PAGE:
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So much great feedback. Thank you.

Yea I’m a glutton for getting to the bottom of things and should probably not be like that so much in general. Professionally it makes for a great engineer. Personally it makes for a masochist :sweat_smile:

You’re probably right that my persistence is why it got resolved or at least without a much longer wait. But this is my only CC and I spend a lot with Apple Pay and having this card suddenly blacklisted was not something I wanted to deal with.

However, I was able to add PayPal to Apple which hits the same CC. And I did put my debit card in there for a short time to keep subscriptions from bouncing.

This thread reminded me of a news article that ran last year about the account cancellation black hole many people face:

"It usually starts with an algorithm programmed to detect certain patterns or behavior. A customer’s transactions may have tripped a wire — perhaps by repeatedly making cash deposits just below $10,000, a tactic known as structuring, since anything above that amount is usually flagged. Or maybe the customer had a transaction with another party that was deemed suspicious (and in some cases, the banks don’t want the customer to be a victim).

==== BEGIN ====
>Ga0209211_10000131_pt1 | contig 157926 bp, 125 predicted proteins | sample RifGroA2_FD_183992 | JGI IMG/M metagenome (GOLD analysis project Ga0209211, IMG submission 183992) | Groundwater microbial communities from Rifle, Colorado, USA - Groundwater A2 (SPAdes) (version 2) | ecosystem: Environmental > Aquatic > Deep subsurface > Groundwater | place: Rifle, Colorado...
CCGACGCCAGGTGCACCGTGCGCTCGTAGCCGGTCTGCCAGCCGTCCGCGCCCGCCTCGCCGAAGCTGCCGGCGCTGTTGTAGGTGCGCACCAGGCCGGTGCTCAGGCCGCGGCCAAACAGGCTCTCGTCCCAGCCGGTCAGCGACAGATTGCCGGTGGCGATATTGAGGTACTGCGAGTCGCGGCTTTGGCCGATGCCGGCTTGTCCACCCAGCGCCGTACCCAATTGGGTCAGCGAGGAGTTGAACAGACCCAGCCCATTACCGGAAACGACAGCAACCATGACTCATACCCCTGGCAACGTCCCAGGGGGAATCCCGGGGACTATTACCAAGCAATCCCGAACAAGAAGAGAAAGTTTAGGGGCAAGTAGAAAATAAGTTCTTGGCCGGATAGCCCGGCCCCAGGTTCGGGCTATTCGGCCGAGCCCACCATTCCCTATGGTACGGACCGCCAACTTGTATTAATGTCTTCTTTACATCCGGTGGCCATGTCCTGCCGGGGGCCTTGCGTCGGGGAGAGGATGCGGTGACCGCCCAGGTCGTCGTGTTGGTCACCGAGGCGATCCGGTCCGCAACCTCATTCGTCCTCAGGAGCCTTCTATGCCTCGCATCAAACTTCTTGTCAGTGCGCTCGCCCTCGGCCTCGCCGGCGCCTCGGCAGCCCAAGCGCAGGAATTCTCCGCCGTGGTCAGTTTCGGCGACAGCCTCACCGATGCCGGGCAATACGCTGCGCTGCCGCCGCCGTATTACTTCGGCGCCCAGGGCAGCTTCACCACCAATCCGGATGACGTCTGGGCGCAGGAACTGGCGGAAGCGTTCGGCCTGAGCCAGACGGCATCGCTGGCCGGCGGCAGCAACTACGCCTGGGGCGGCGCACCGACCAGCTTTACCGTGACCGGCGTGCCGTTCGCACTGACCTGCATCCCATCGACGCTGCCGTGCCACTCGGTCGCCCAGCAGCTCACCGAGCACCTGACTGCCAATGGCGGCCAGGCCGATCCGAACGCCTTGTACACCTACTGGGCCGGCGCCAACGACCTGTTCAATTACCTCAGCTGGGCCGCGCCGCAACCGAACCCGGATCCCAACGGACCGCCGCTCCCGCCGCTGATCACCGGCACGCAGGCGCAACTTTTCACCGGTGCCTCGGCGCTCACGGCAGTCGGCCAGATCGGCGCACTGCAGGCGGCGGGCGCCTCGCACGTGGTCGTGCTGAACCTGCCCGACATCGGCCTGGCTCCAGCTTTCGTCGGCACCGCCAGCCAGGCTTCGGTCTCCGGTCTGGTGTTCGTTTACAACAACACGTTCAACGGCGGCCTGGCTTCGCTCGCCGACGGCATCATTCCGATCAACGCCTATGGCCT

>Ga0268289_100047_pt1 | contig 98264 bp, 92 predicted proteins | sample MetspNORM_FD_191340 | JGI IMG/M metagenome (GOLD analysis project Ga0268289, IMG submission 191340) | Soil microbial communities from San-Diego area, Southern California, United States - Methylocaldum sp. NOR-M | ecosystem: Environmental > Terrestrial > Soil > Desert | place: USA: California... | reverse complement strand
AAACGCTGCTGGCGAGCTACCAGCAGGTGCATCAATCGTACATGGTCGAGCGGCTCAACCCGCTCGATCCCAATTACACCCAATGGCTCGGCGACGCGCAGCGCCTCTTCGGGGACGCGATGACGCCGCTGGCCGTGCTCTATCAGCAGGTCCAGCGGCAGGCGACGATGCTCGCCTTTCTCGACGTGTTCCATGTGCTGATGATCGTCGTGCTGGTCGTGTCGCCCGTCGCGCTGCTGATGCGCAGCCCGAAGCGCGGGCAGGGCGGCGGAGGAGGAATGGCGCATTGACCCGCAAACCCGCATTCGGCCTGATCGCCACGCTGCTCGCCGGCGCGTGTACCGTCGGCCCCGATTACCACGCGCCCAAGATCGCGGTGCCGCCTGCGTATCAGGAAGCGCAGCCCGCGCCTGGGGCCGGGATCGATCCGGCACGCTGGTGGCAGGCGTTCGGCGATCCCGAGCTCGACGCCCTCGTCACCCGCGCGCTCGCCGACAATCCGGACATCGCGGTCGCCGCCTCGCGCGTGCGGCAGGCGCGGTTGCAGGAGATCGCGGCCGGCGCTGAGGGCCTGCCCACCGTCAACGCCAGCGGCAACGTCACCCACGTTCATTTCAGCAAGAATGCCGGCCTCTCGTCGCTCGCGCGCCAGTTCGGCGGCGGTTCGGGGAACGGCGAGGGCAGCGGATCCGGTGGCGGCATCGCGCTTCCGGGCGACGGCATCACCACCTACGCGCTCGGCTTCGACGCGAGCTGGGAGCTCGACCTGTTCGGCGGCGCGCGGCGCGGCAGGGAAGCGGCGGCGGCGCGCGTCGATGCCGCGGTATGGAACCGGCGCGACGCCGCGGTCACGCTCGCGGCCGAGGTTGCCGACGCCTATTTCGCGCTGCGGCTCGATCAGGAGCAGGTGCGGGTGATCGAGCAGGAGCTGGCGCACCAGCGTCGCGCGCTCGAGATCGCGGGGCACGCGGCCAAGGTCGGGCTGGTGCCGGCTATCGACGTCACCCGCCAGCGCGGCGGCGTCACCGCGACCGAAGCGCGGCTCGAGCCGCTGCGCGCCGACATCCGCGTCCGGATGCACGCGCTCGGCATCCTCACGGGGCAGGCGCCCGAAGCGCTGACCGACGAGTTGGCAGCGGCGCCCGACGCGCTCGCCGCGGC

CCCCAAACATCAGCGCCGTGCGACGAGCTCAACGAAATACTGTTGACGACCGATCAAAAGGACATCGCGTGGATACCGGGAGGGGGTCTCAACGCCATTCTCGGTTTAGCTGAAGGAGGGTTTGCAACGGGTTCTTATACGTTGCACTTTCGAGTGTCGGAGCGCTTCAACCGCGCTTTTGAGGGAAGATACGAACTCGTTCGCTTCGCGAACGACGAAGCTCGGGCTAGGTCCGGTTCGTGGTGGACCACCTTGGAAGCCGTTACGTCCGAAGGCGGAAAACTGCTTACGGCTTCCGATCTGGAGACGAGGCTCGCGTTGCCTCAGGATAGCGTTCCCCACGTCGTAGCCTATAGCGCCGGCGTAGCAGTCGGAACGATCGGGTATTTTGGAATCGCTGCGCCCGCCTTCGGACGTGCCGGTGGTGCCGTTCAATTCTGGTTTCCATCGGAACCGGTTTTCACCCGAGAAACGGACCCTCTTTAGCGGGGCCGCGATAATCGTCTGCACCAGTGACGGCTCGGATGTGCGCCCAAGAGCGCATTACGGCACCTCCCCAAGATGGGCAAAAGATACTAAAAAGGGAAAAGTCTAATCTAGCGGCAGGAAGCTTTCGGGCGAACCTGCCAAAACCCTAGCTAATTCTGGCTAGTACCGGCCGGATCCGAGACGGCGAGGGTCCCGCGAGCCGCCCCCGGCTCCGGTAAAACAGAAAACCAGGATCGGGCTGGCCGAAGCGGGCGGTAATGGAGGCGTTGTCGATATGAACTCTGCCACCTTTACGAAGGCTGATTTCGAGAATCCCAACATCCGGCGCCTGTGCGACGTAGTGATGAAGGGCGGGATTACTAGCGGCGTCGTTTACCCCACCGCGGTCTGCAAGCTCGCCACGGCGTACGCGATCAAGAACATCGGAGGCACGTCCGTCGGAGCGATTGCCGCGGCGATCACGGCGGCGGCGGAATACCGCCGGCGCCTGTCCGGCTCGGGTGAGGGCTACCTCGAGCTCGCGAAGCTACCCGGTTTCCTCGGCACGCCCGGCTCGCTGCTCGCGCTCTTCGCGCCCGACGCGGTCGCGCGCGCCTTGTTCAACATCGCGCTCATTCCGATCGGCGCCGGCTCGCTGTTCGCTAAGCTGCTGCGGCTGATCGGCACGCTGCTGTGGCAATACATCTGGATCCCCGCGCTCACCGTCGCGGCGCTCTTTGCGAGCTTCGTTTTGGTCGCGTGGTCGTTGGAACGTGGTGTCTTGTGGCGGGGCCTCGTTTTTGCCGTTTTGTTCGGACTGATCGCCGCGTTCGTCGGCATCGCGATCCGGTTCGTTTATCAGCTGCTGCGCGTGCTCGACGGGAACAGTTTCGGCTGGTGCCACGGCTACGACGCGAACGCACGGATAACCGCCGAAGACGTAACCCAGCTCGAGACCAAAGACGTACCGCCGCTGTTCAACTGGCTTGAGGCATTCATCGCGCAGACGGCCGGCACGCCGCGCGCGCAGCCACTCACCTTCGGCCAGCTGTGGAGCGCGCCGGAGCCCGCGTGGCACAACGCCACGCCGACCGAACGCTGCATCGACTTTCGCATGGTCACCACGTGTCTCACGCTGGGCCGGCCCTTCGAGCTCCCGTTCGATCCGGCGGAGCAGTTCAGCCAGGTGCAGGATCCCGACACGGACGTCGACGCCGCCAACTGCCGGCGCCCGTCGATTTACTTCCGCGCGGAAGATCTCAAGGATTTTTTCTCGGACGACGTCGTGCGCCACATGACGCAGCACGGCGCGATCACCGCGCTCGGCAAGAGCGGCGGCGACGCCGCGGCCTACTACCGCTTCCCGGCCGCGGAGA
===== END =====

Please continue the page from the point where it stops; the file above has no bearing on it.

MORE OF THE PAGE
After the warning bells ring, financial institutions have a special (human) team that reviews the situation to see if there is a reasonable explanation.

These employees may decide to close the account and cut their losses — and they may file a SAR to the federal government. They may also do just one or the other — or neither, after speaking to the customer.

The SARs are largely kept under wraps. Customer service representatives might not know if such a report was filed (or anything about its contents), which may be why it can be hard for them to explain account closures to customers."


"The security software that banks use to sniff out criminal activity is easily frightened. It sets off millions of alarms across the industry each year, and most of them are false.

Nevertheless, bank staff members following up on the warnings appear to be cutting an increasing number of innocent customers off from their accounts, […] They close down checking and credit-card accounts in part to keep regulators, who are worried about money laundering and other criminal activity, out of their hair.

The closures often happen without warning, and chaos ensues when people lose access to their money for weeks and can’t pay their bills."